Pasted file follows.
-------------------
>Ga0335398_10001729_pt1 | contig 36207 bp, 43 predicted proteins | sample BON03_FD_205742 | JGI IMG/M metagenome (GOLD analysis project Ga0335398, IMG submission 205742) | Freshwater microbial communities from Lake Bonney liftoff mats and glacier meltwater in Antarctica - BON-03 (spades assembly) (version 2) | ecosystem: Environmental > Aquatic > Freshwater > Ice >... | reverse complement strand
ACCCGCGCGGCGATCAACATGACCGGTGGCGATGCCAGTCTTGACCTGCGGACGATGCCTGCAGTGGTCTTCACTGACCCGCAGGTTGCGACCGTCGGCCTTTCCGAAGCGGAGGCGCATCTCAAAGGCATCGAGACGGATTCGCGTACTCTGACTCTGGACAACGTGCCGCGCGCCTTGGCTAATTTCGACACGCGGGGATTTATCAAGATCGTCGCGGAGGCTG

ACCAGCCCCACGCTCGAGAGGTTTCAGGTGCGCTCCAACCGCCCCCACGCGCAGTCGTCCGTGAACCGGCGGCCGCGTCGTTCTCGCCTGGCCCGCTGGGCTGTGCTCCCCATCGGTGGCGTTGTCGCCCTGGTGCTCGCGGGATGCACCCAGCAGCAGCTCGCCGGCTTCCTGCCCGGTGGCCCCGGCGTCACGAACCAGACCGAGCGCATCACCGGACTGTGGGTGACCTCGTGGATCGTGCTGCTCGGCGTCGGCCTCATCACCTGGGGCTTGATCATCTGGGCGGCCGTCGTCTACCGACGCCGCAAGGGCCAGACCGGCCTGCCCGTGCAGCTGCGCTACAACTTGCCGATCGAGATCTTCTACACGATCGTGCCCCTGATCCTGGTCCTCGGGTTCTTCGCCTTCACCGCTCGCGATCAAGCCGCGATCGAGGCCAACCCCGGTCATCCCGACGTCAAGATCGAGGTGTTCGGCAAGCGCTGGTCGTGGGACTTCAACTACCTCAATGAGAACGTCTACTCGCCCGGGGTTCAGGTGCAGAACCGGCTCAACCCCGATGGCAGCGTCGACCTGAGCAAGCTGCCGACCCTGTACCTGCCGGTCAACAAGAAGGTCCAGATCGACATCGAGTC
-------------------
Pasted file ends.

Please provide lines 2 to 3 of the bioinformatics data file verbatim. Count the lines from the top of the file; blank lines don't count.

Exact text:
ACCCGCGCGGCGATCAACATGACCGGTGGCGATGCCAGTCTTGACCTGCGGACGATGCCTGCAGTGGTCTTCACTGACCCGCAGGTTGCGACCGTCGGCCTTTCCGAAGCGGAGGCGCATCTCAAAGGCATCGAGACGGATTCGCGTACTCTGACTCTGGACAACGTGCCGCGCGCCTTGGCTAATTTCGACACGCGGGGATTTATCAAGATCGTCGCGGAGGCTG

ACCAGCCCCACGCTCGAGAGGTTTCAGGTGCGCTCCAACCGCCCCCACGCGCAGTCGTCCGTGAACCGGCGGCCGCGTCGTTCTCGCCTGGCCCGCTGGGCTGTGCTCCCCATCGGTGGCGTTGTCGCCCTGGTGCTCGCGGGATGCACCCAGCAGCAGCTCGCCGGCTTCCTGCCCGGTGGCCCCGGCGTCACGAACCAGACCGAGCGCATCACCGGACTGTGGGTGACCTCGTGGATCGTGCTGCTCGGCGTCGGCCTCATCACCTGGGGCTTGATCATCTGGGCGGCCGTCGTCTACCGACGCCGCAAGGGCCAGACCGGCCTGCCCGTGCAGCTGCGCTACAACTTGCCGATCGAGATCTTCTACACGATCGTGCCCCTGATCCTGGTCCTCGGGTTCTTCGCCTTCACCGCTCGCGATCAAGCCGCGATCGAGGCCAACCCCGGTCATCCCGACGTCAAGATCGAGGTGTTCGGCAAGCGCTGGTCGTGGGACTTCAACTACCTCAATGAGAACGTCTACTCGCCCGGGGTTCAGGTGCAGAACCGGCTCAACCCCGATGGCAGCGTCGACCTGAGCAAGCTGCCGACCCTGTACCTGCCGGTCAACAAGAAGGTCCAGATCGACATCGAGTC